Though I condemn Zenawi for his abuse, mistreatment and cruelty against Serkalem and Eskinder and other journalists, disagree with him on his repeated theft of elections, trashing of the human rights of Ethiopian citizens, boldfaced lies about economic growth… unjust incarceration of Birtukan Midekssa… crackdown on the press and civil society organizations, subversion of the legislative process to mill out repressive laws… I shall vigorously defend his right to speak not just at Columbia but at any other public venue in the United States of America.
Now, Zenawi tries to strong-arm the VOA into taking my right of free speech in America by having me and others blackballed. Zenawi has sealed the mouths, plugged the ears and poked out the eyes of 80 million Ethiopians. Now he has the temerity, the sheer audacity to demand the VOA to do his dirty job in America!?!
I am not sure whether to laugh out loud, take offense or express outrage at such a brazenly impudent attempt to interfere with the right of free speech and of the press in America. But this is not the first time Zenawi has tried to jerk the VOA or other international broadcasters. In 2005, he charged five Ethiopian-born VOA journalists in his kangaroo court on trumped up “genocide” and other charges. Last year, he likened the VOA to Rwanda’s genocide-Radio Mille Collines. Zenawi has managed to intimidate Deutche Welle (DV) (German Radio Ethiopia Broadcast) editors into keeping his critics off the air by orchestrating a campaign or fear and smear. The fact of the matter is that Zenawi can intimidate and threaten Deutsche Welle and the independent press in Ethiopia. But he will never be able to do the same to the VOA!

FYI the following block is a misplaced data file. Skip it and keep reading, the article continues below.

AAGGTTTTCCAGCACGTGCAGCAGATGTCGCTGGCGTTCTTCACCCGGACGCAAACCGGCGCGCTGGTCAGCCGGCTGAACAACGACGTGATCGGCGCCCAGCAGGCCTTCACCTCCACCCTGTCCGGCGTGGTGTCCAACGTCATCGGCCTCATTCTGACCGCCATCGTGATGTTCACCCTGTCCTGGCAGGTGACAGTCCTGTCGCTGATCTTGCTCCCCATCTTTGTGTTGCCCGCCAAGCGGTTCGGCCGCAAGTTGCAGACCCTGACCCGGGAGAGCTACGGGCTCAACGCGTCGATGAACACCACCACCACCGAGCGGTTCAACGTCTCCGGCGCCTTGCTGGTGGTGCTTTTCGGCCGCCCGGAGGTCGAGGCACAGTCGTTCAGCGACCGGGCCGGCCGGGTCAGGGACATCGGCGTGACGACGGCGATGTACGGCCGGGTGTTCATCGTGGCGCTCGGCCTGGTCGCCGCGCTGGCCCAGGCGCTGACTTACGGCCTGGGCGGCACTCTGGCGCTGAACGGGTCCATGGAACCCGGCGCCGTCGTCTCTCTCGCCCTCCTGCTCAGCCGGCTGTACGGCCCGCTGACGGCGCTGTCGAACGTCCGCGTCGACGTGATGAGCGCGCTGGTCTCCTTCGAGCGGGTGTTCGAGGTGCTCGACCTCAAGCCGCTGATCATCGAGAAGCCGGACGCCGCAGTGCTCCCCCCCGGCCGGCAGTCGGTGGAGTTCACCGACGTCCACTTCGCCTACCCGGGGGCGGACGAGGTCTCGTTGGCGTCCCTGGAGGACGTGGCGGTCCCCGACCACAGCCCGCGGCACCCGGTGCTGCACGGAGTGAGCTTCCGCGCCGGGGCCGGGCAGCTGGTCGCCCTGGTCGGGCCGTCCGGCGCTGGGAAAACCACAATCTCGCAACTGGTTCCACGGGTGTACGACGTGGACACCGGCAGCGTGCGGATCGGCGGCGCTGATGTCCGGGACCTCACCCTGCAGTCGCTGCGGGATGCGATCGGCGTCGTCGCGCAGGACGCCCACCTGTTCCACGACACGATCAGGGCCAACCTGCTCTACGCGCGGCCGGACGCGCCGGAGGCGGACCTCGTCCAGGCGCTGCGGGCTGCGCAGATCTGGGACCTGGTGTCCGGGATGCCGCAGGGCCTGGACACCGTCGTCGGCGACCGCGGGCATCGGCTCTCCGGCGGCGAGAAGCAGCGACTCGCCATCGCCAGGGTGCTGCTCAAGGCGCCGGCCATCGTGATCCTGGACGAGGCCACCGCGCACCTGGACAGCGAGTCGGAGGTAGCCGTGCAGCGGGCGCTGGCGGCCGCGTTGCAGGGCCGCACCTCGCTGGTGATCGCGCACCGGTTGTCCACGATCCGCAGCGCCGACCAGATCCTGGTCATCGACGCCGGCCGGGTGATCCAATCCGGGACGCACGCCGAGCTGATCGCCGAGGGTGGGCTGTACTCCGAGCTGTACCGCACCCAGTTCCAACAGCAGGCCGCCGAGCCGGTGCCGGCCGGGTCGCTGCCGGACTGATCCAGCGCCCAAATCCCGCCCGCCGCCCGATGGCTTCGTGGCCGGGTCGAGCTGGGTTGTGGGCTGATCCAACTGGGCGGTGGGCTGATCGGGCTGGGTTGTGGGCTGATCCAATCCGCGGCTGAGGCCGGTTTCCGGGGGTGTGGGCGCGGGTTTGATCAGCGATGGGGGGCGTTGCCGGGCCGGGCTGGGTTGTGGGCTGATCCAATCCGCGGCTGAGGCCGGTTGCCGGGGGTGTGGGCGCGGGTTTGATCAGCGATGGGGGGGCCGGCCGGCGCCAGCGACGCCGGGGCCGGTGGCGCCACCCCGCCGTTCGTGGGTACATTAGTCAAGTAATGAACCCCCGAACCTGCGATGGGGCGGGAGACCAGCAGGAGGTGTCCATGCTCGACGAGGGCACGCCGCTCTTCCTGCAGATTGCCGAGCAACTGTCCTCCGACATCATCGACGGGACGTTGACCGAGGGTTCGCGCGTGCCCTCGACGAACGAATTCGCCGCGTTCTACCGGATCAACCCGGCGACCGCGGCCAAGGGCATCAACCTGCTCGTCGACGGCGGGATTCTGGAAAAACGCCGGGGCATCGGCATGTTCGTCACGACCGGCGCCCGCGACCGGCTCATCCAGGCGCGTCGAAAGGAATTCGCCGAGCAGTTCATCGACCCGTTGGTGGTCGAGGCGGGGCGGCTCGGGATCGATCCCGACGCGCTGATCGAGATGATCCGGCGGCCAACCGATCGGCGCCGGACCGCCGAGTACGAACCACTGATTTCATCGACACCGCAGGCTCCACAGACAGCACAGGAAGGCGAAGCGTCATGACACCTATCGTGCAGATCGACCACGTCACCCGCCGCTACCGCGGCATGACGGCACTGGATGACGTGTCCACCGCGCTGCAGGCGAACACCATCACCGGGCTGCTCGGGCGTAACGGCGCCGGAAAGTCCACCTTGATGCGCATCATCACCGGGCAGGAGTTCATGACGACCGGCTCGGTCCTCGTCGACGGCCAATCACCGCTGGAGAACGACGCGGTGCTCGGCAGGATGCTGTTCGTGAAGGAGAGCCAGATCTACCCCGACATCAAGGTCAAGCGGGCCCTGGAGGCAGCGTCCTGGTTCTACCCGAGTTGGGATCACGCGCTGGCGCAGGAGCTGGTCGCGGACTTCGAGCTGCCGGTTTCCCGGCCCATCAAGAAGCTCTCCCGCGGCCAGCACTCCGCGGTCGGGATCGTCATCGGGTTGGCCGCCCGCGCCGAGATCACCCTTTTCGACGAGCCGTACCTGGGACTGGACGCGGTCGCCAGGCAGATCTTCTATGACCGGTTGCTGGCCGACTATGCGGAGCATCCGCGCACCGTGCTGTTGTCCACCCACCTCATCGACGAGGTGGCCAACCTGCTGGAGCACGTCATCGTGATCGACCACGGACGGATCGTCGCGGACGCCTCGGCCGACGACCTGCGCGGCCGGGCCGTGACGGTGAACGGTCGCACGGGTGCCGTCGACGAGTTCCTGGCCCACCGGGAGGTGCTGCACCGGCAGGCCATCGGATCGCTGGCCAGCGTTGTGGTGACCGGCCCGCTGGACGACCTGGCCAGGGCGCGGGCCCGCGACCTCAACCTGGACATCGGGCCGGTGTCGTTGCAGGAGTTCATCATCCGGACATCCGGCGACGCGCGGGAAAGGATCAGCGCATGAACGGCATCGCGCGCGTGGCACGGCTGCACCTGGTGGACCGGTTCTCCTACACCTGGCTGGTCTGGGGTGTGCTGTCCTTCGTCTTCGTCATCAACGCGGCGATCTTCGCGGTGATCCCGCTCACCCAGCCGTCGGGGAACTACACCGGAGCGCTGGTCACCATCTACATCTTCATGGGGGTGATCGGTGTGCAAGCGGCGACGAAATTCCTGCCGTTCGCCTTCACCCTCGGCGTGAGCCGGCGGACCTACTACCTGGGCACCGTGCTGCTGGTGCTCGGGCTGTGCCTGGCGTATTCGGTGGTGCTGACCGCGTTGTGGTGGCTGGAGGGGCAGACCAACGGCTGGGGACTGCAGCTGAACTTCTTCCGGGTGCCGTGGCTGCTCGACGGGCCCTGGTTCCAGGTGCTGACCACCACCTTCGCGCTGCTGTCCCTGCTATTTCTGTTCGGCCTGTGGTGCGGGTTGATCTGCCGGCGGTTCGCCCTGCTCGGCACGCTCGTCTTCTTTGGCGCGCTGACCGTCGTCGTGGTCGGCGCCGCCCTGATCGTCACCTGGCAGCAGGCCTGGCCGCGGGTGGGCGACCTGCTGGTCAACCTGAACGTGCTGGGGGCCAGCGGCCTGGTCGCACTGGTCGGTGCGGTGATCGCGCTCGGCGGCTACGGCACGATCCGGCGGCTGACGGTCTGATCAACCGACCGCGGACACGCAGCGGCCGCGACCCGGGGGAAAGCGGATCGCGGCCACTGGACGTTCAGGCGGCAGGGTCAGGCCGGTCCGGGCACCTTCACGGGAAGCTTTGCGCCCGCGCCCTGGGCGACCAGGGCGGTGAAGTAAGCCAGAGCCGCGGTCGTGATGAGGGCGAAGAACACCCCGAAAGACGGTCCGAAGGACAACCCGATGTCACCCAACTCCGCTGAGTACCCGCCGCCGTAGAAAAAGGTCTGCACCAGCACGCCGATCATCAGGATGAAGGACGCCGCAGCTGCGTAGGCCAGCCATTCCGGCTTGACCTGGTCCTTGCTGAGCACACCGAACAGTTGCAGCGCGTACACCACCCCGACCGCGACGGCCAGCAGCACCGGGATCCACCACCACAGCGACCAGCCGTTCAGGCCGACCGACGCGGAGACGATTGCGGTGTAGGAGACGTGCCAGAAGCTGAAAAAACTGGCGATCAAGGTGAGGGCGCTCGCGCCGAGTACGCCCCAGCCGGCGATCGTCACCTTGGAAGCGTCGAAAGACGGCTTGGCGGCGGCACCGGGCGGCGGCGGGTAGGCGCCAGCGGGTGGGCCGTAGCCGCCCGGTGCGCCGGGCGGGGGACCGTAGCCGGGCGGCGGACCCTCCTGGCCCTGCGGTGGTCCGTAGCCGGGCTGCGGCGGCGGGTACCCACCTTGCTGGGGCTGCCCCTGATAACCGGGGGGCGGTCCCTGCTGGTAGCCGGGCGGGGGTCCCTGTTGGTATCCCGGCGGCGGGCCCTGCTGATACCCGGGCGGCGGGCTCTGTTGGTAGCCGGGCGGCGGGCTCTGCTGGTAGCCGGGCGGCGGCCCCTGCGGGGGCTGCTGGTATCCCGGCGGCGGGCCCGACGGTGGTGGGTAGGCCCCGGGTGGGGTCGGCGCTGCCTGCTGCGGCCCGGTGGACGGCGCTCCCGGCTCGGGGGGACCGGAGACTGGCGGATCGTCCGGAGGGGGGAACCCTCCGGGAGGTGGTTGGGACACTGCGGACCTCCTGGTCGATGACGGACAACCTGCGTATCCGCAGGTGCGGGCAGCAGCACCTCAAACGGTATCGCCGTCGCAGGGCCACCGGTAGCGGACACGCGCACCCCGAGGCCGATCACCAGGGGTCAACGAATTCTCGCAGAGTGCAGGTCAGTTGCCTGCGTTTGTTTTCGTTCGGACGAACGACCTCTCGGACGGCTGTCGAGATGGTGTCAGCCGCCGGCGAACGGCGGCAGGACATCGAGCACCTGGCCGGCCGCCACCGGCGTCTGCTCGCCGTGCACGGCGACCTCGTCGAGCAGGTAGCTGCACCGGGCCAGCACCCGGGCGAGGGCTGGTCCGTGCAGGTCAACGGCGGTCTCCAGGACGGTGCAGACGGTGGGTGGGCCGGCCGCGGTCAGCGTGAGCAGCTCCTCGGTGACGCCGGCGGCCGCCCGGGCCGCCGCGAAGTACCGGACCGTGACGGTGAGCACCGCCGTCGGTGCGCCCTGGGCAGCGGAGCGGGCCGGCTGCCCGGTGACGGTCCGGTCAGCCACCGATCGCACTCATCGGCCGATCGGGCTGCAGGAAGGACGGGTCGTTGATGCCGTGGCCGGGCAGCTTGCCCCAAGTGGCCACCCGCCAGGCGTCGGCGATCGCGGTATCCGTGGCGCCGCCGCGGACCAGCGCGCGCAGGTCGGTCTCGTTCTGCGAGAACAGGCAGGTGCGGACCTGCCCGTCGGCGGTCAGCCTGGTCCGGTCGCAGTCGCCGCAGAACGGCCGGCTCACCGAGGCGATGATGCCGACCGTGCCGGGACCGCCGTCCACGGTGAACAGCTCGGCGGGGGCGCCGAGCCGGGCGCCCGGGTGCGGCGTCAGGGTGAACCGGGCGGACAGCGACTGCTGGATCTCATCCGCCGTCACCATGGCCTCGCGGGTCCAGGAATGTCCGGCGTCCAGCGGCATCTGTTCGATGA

One is left wondering if Zenawi has a clue about speech and press freedoms in America. Does he really believe the VOA or any other individual or institution in America has the power to muzzle, censor, blackball or otherwise prevent any person in America from exercising their freedom of expression? Does he really believe he can intimidate the VOA into abandoning its legal duties and mandates and journalistic standards to accommodate his paranoid need for a complete and total news and information blackout in Ethiopia? How does one respond to the ignorantly arrogant and arrogantly ignorant?
Educating a Dictator: Freedom of Speech in America 101
The German literary figure Johann Wolfgang von Goethe observed, “There is nothing more frightful than ignorance in action.” There is nothing more frightful to the system of American liberties than the insidious demand by Zenawi to gag, muzzle and blackball his critics in America and forever ban them from appearing on VOA programs and broadcasts. By making such an insolent and criminal demand, Zenawi showed not only his abysmal ignorance of the American Constitution and law but also struck a blow at the very heart of the most precious of all American liberties: freedom of speech and of the press. Zenawi’s blacklist for the suppression of the free speech rights of American citizens and others is no less threatening than an attack by Al-Qaeda on the American homeland. The only difference is that Al-Qaeda schemes to take American lives, Zenawi American liberties.
Free speech and the free press are the bedrock and cornerstones of American society. Free speech and the free press are what make America, America, and not prison nation Ethiopia. Without free speech and the free press, there is no America! What makes America different from any other nation in the world is her Bill of Rights of which the First Amendment – the right to expressive freedoms — is foremost, her fiercely independent judiciary and the American people’s unyielding commitment to individual freedom. Zenawi has the gall to demand an agency of the U.S. Government blacklist American citizens and others!